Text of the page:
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Erdogan's March To Power Includes Expanded Authority And Expanding Borders

Barring something unforeseen happening in the next two months before Donald Trump takes office, Obama's antichrist prospects seem to be dropping precipitously, while Erdogan's continue to rise.

First, take a look at this November 7th article from the Independent:

"I don't care if they [the West] call me a dictator or whatever else. It goes in one ear, out the other."

He said the West should not hope to "bring Turkey into line" with "newspapers, caricatures, calling us a dictator, and so on, expecting that we would take a step back".

Turkish authorities sparked further controversy on Friday by restricting social media and messaging services such as WhatsApp following the arrests.

The country remains under a state of emergency imposed after the failed coup in July, which allows Mr Erdogan and his government to bypass parliament when drafting new laws and to restrict or suspect citizens' rights and freedoms.

European officials have been increasingly critical of Turkey's crackdown on those it suspects of involvement in the attempted coup. More than 110,000 judges, teachers, police and civil servants have been detained or suspended in a response that critics say is quashing legitimate opposition.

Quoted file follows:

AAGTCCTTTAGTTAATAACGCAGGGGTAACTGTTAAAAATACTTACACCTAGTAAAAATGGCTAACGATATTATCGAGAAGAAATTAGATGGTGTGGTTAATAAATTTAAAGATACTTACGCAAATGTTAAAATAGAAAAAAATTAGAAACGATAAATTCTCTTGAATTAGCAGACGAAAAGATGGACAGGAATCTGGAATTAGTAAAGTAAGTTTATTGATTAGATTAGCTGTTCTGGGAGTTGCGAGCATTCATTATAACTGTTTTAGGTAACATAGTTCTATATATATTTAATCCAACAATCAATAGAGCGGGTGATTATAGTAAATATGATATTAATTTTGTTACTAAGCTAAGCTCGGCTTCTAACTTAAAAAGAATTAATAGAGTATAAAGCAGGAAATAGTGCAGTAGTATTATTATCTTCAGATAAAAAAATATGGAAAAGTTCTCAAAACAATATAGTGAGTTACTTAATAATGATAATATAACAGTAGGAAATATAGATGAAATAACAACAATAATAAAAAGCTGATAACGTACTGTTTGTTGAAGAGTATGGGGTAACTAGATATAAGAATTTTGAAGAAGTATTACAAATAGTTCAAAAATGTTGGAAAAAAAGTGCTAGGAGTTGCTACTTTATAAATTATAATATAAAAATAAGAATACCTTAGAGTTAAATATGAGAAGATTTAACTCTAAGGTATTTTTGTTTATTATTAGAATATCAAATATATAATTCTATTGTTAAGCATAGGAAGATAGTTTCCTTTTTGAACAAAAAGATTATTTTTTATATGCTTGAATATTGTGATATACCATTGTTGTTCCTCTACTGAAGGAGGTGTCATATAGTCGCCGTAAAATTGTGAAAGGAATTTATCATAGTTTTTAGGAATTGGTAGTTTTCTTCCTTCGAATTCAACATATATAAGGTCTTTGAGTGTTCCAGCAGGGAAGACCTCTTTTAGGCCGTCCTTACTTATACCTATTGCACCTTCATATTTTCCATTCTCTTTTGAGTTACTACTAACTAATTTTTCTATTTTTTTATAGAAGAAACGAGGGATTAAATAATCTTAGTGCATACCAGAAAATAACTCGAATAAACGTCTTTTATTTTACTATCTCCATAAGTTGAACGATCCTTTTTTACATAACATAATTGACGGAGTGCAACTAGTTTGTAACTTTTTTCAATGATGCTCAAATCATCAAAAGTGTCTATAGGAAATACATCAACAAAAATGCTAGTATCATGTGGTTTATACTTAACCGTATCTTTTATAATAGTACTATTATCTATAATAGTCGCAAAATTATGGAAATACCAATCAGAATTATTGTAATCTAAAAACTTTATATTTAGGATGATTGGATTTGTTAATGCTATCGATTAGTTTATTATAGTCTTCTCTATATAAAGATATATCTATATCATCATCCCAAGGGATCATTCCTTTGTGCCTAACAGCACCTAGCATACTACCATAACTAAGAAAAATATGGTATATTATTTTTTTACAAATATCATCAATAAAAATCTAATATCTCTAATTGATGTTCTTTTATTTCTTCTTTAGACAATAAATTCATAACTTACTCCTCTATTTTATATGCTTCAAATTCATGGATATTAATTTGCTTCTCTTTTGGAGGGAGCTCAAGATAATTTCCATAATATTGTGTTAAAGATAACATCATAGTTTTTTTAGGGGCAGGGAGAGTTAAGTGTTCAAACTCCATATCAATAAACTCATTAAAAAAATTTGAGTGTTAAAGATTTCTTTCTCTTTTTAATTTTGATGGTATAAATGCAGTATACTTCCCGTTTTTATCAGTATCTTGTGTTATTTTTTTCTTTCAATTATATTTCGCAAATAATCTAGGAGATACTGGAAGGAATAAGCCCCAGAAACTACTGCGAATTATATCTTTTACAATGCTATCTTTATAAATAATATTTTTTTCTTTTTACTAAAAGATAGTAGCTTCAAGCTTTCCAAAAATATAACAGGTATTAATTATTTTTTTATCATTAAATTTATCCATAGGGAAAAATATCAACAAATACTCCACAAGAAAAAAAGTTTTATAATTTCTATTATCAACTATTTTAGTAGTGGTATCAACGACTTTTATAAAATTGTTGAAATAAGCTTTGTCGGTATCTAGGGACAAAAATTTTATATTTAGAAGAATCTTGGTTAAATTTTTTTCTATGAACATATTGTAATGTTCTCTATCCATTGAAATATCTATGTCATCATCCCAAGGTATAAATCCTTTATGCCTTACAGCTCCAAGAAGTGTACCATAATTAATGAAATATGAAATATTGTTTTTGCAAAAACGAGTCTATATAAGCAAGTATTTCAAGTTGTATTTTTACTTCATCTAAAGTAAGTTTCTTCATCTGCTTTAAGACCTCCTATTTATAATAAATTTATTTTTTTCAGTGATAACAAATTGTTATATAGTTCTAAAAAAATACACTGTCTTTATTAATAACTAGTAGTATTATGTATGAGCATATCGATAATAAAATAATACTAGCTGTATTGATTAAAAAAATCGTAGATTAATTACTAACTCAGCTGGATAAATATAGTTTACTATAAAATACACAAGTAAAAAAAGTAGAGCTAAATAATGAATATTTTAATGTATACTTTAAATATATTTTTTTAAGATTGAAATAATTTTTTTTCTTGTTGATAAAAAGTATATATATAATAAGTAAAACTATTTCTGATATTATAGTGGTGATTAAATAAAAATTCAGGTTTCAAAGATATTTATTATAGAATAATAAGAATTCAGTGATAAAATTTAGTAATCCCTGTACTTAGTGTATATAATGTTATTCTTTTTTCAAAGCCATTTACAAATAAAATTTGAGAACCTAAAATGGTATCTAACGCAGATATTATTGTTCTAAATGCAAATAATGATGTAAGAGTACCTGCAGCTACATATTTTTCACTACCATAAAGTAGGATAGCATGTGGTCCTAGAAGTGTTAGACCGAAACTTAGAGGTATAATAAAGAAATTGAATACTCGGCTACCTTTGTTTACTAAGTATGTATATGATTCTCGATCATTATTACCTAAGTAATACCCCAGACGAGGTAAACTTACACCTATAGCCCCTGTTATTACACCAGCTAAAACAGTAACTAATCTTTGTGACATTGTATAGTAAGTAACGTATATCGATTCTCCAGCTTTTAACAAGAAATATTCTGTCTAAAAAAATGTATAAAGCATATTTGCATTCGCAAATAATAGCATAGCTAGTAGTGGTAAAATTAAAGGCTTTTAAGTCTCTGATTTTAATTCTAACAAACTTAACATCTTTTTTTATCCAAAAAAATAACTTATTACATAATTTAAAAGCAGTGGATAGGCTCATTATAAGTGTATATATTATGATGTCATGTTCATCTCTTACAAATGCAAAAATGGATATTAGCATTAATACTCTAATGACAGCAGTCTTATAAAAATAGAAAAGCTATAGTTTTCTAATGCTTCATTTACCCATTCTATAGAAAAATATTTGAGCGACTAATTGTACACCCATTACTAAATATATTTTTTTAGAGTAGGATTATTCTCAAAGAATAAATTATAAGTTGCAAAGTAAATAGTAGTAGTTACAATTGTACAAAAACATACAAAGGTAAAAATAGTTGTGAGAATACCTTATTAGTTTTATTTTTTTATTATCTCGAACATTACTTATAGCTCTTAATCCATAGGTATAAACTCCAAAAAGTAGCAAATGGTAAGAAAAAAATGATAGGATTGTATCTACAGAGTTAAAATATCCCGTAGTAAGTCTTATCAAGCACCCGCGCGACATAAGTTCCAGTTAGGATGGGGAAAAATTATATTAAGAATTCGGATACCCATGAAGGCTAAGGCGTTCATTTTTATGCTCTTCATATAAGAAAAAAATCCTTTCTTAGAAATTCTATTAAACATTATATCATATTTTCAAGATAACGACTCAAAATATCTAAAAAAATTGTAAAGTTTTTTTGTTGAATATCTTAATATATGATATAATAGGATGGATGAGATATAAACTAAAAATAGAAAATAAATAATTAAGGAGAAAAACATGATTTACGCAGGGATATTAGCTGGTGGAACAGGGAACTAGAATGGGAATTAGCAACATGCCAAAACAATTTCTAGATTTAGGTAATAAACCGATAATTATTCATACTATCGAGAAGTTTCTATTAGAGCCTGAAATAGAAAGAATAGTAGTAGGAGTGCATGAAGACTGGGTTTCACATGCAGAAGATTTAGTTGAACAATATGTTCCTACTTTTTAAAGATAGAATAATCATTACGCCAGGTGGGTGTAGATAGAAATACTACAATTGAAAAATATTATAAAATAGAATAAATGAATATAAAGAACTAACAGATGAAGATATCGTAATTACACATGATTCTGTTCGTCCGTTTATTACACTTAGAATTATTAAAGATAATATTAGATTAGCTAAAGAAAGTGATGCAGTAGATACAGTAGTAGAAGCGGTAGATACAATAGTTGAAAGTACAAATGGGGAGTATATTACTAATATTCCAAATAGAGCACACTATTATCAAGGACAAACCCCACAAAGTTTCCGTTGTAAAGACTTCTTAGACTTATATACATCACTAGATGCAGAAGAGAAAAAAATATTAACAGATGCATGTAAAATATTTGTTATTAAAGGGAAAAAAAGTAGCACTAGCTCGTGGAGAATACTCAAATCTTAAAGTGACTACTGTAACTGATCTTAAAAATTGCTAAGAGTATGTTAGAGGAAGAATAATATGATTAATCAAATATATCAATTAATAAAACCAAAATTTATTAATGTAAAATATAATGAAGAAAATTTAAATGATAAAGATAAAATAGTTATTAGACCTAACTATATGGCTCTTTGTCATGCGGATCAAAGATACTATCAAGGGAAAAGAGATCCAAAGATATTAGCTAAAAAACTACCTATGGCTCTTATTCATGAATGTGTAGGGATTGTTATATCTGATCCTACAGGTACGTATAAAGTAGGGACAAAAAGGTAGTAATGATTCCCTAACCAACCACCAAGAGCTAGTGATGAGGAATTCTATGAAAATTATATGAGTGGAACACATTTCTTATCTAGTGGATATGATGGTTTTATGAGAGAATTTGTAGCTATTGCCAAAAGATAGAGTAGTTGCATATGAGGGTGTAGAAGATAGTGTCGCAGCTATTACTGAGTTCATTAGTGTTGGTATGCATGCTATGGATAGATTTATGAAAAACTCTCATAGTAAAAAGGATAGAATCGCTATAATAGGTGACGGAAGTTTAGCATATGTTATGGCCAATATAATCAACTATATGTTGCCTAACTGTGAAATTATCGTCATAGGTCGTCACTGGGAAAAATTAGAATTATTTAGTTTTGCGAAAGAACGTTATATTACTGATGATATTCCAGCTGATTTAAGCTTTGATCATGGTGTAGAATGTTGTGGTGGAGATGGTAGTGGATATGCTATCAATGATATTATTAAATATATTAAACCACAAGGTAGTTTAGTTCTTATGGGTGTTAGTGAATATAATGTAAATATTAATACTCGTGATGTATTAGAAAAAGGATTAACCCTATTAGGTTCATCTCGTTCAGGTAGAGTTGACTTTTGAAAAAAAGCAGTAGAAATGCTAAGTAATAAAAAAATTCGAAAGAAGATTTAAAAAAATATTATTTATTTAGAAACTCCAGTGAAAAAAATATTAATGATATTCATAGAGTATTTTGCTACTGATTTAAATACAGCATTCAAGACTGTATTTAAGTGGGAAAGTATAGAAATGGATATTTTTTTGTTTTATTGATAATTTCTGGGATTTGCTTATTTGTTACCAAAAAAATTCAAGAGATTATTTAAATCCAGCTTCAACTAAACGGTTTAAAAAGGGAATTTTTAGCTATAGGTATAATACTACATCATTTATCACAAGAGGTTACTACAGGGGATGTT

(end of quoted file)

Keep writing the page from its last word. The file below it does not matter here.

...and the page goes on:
Some 170 newspapers, magazines, TV stations and news agencies have been closed, leaving 2,500 journalists unemployed, Turkey's association of journalists says.

In October the government announced it would soon submit proposals to parliament for constitutional changes that would make Mr Erdogan "executive president", expanding his powers further.

...And then this article from Stripes:

ANKARA, Turkey — President Recep Tayyip Erdogan has started talking about Turkey’s borders, hinting they should be shifted outward a bit. In Syria and Iraq, his army is involved in wars over territory once ruled from Istanbul. Maps of a Greater Turkey have circulated.

That has led to speculation that Erdogan, fresh from surviving an attempted coup, wants to crown his 14-year rule in Turkey by annexing chunks of its neighbors. But analysts see a more mundane domestic calculation behind the rhetoric: They say the president is really trying to expand his own powers, not his country’s frontiers.

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